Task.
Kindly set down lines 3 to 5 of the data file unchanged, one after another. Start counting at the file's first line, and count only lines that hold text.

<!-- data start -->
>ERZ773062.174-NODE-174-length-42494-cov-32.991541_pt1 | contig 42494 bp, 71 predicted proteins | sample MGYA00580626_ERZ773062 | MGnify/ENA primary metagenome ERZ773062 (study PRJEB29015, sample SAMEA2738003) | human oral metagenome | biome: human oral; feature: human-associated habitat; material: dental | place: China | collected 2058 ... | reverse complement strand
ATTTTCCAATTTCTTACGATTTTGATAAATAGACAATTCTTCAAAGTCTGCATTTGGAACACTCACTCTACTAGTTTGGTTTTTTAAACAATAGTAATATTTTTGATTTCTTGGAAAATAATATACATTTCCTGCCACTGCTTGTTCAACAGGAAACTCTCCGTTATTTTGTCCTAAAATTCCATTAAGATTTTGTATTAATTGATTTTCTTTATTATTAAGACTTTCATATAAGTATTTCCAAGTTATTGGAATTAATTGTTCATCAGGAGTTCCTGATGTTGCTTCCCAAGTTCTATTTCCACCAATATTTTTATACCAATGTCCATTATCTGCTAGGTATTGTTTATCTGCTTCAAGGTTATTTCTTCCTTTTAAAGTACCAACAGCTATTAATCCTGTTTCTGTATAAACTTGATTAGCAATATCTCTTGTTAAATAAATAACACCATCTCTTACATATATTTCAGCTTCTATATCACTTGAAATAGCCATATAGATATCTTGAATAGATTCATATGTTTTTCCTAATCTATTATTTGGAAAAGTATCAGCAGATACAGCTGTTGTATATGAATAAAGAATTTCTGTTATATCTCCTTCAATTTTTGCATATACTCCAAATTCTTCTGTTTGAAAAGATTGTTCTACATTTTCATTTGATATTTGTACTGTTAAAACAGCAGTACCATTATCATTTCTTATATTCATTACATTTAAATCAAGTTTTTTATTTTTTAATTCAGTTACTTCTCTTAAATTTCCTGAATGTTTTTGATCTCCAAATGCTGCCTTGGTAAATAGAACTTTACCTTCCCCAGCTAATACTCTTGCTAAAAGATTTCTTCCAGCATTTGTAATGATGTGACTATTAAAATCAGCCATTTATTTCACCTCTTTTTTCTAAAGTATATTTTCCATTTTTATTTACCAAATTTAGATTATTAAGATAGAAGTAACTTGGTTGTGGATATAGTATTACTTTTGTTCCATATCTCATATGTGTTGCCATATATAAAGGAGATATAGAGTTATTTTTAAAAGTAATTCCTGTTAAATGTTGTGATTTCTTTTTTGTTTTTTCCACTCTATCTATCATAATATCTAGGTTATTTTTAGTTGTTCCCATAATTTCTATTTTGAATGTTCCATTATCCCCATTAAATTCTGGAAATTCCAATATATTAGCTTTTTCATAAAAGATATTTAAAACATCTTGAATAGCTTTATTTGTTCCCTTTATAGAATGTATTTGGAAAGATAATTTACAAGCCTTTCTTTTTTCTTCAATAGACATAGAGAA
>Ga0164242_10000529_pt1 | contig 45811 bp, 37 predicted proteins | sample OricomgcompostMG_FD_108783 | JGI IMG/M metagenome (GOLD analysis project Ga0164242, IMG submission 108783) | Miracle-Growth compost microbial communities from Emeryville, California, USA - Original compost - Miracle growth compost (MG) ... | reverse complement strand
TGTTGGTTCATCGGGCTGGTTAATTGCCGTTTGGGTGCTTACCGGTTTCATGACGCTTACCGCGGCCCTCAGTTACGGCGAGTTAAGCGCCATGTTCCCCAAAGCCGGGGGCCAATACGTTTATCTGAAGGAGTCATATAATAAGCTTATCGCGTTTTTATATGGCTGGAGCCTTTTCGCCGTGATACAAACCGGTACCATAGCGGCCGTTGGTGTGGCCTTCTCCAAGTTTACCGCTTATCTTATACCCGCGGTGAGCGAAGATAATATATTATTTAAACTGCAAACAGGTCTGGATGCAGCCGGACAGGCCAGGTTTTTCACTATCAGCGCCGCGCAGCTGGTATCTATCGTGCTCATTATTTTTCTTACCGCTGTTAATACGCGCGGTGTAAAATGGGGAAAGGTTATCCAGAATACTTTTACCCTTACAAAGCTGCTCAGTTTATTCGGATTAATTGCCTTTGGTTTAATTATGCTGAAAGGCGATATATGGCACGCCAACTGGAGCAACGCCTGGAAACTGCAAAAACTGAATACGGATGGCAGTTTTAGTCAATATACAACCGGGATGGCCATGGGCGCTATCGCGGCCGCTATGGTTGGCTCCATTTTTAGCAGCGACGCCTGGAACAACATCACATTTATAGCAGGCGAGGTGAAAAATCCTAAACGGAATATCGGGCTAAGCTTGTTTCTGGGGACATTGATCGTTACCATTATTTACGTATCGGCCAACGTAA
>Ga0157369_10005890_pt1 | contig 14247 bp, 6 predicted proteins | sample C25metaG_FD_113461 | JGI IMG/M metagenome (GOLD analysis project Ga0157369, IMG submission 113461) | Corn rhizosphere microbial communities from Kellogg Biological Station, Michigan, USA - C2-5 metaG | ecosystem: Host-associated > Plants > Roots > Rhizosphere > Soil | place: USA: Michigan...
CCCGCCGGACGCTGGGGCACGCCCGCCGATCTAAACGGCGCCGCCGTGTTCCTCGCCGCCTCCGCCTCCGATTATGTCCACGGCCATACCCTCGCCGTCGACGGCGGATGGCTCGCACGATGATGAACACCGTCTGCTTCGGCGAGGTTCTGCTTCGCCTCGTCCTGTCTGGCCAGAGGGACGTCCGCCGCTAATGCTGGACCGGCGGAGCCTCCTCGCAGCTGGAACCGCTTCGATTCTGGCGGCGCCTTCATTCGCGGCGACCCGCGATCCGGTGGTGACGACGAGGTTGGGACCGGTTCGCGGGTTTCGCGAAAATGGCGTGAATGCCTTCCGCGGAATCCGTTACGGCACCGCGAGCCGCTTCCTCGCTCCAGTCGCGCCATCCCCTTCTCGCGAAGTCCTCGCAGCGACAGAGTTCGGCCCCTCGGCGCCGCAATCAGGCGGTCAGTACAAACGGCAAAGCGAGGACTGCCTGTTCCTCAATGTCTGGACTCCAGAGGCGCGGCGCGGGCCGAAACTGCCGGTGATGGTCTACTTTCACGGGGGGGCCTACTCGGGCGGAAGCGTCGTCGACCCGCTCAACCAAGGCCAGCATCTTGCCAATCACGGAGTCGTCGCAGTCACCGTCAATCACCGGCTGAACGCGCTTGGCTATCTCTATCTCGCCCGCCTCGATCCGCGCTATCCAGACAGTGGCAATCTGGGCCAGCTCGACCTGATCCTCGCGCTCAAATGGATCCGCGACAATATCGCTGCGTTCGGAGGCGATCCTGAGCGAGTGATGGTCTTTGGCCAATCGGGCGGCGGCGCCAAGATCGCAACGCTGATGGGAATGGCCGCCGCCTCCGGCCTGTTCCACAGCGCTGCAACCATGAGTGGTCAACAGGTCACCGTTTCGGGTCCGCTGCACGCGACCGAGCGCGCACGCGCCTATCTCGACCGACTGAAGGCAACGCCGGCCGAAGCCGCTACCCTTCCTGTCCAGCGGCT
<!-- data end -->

>Ga0164242_10000529_pt1 | contig 45811 bp, 37 predicted proteins | sample OricomgcompostMG_FD_108783 | JGI IMG/M metagenome (GOLD analysis project Ga0164242, IMG submission 108783) | Miracle-Growth compost microbial communities from Emeryville, California, USA - Original compost - Miracle growth compost (MG) ... | reverse complement strand
TGTTGGTTCATCGGGCTGGTTAATTGCCGTTTGGGTGCTTACCGGTTTCATGACGCTTACCGCGGCCCTCAGTTACGGCGAGTTAAGCGCCATGTTCCCCAAAGCCGGGGGCCAATACGTTTATCTGAAGGAGTCATATAATAAGCTTATCGCGTTTTTATATGGCTGGAGCCTTTTCGCCGTGATACAAACCGGTACCATAGCGGCCGTTGGTGTGGCCTTCTCCAAGTTTACCGCTTATCTTATACCCGCGGTGAGCGAAGATAATATATTATTTAAACTGCAAACAGGTCTGGATGCAGCCGGACAGGCCAGGTTTTTCACTATCAGCGCCGCGCAGCTGGTATCTATCGTGCTCATTATTTTTCTTACCGCTGTTAATACGCGCGGTGTAAAATGGGGAAAGGTTATCCAGAATACTTTTACCCTTACAAAGCTGCTCAGTTTATTCGGATTAATTGCCTTTGGTTTAATTATGCTGAAAGGCGATATATGGCACGCCAACTGGAGCAACGCCTGGAAACTGCAAAAACTGAATACGGATGGCAGTTTTAGTCAATATACAACCGGGATGGCCATGGGCGCTATCGCGGCCGCTATGGTTGGCTCCATTTTTAGCAGCGACGCCTGGAACAACATCACATTTATAGCAGGCGAGGTGAAAAATCCTAAACGGAATATCGGGCTAAGCTTGTTTCTGGGGACATTGATCGTTACCATTATTTACGTATCGGCCAACGTAA
>Ga0157369_10005890_pt1 | contig 14247 bp, 6 predicted proteins | sample C25metaG_FD_113461 | JGI IMG/M metagenome (GOLD analysis project Ga0157369, IMG submission 113461) | Corn rhizosphere microbial communities from Kellogg Biological Station, Michigan, USA - C2-5 metaG | ecosystem: Host-associated > Plants > Roots > Rhizosphere > Soil | place: USA: Michigan...